We’ve all dreamt at one point or another of driving a race car on public road. There’s an inherent coolness to such an anti-social and rebellious act. While automakers do sell road-going versions of their most potent race cars in hopes of enticing customers into a one-of-a-kind driving experience, these are often much more tamed than you’d expect, blending power and everyday creature comforts. But for the only road-legal Aston Martin Vulcan, even the most basic creature comforts are nonexistent.
The video above, which chronicles part of this year’s Gumball 3000 Rally, shows just how harsh it is to drive the road-going Vulcan. Aston did what a high school senior does just days before graduation – the bare minimum. Aston added headlights, shortened the front splitter, and remapped a few steering-wheel buttons for things such as turn signals and wipers, and called it a day. The Vulcan features plastic windows that don’t roll down, making paying road tolls a challenge that requires slipping out of the safety harness and opening the door.
Inside, it’s loud, too, with the driver and passenger required to wear aviation-grade headsets to communicate. The car must be turned off when stopped, so it doesn’t overheat, and the only source of fresh air is the air conditioner. Near the end of the video, the Vulcan gets trapped in a vicious storm. The in-car audio is deafening with the rain and hail pelting a car that has little if any sound deadening. You can see other cars stopped on the side of the highway, waiting for the storm to pass.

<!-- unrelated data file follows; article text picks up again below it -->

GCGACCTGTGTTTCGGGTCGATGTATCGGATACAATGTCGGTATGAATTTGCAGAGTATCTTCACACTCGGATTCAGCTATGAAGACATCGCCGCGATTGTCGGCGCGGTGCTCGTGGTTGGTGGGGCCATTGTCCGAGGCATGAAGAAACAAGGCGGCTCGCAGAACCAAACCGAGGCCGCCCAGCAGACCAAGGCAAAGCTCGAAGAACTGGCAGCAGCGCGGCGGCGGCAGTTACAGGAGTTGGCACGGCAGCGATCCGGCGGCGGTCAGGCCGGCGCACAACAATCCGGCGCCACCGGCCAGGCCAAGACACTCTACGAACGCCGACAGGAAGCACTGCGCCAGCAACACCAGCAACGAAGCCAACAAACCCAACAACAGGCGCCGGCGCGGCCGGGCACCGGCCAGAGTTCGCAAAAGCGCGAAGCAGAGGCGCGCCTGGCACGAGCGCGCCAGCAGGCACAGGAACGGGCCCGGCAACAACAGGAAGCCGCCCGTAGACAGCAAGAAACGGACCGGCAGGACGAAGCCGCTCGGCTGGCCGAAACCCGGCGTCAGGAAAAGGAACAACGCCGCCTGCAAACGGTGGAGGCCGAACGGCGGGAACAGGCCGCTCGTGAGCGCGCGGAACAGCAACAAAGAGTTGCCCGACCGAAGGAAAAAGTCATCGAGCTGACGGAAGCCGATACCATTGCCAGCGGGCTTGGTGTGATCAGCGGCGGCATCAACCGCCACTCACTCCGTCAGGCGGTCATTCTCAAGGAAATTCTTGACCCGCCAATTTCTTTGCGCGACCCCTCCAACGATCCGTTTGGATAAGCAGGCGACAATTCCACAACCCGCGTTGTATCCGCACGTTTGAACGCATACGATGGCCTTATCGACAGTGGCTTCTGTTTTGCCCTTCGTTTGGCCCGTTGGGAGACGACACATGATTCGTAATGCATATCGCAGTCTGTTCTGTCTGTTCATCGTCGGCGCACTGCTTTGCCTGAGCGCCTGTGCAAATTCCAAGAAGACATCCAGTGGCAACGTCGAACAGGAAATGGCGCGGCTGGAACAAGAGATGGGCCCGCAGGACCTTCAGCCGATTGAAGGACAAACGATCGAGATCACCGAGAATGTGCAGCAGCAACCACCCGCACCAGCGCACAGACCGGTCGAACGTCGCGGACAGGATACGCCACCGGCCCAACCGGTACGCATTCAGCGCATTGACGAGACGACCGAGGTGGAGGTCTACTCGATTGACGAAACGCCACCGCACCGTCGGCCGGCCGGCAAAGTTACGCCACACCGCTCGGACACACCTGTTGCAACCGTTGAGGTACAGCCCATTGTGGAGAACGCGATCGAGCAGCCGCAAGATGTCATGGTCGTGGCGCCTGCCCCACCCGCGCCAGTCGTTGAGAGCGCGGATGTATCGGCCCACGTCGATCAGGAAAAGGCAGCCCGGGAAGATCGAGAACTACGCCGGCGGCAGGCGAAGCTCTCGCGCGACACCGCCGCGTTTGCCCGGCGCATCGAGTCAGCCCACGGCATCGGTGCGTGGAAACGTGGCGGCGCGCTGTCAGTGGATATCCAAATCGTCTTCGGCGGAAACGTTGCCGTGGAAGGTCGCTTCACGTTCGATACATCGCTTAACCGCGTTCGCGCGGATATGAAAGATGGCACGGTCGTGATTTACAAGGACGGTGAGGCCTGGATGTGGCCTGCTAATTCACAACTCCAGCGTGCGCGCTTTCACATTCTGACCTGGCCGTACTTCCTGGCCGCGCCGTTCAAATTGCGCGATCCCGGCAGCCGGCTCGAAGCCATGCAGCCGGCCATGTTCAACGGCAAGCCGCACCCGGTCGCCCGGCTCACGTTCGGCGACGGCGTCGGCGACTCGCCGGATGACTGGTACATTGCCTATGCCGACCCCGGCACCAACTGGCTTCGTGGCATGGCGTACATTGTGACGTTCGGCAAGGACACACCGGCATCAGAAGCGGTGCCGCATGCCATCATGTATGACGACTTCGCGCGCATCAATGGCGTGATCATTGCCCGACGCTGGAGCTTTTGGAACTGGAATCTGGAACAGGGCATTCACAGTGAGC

Driving a race car is both thrilling and exhausting. The creature comforts we come to enjoy, such as cup holders, storage bins, and windows that roll down, make driving a much more comfortable experience. While it’d be cool to cruise around in a road-legal race car, it’d be laborious to drive such a car daily. Or would it?